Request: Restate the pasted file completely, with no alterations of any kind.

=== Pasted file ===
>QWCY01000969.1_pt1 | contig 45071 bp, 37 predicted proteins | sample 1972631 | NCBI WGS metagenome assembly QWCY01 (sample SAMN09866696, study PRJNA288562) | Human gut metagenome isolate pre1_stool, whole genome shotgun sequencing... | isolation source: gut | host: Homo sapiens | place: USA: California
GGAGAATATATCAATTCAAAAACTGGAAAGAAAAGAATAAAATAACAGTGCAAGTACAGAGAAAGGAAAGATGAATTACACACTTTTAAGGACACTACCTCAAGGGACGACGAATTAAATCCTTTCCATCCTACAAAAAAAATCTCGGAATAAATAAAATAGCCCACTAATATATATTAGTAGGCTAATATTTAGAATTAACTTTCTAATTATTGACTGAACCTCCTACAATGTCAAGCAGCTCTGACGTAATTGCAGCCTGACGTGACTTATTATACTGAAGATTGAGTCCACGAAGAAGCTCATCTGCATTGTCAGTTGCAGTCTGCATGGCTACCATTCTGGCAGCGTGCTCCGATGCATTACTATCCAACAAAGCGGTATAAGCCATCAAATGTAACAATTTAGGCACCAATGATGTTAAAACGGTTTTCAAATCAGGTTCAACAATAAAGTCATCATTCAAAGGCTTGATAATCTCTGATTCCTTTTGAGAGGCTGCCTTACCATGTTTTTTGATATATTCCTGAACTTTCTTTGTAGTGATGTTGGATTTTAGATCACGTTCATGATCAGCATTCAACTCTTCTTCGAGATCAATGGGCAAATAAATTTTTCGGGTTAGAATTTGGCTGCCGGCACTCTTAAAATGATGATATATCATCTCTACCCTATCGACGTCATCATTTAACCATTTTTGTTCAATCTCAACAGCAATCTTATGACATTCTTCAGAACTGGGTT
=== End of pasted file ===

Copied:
>QWCY01000969.1_pt1 | contig 45071 bp, 37 predicted proteins | sample 1972631 | NCBI WGS metagenome assembly QWCY01 (sample SAMN09866696, study PRJNA288562) | Human gut metagenome isolate pre1_stool, whole genome shotgun sequencing... | isolation source: gut | host: Homo sapiens | place: USA: California
GGAGAATATATCAATTCAAAAACTGGAAAGAAAAGAATAAAATAACAGTGCAAGTACAGAGAAAGGAAAGATGAATTACACACTTTTAAGGACACTACCTCAAGGGACGACGAATTAAATCCTTTCCATCCTACAAAAAAAATCTCGGAATAAATAAAATAGCCCACTAATATATATTAGTAGGCTAATATTTAGAATTAACTTTCTAATTATTGACTGAACCTCCTACAATGTCAAGCAGCTCTGACGTAATTGCAGCCTGACGTGACTTATTATACTGAAGATTGAGTCCACGAAGAAGCTCATCTGCATTGTCAGTTGCAGTCTGCATGGCTACCATTCTGGCAGCGTGCTCCGATGCATTACTATCCAACAAAGCGGTATAAGCCATCAAATGTAACAATTTAGGCACCAATGATGTTAAAACGGTTTTCAAATCAGGTTCAACAATAAAGTCATCATTCAAAGGCTTGATAATCTCTGATTCCTTTTGAGAGGCTGCCTTACCATGTTTTTTGATATATTCCTGAACTTTCTTTGTAGTGATGTTGGATTTTAGATCACGTTCATGATCAGCATTCAACTCTTCTTCGAGATCAATGGGCAAATAAATTTTTCGGGTTAGAATTTGGCTGCCGGCACTCTTAAAATGATGATATATCATCTCTACCCTATCGACGTCATCATTTAACCATTTTTGTTCAATCTCAACAGCAATCTTATGACATTCTTCAGAACTGGGTT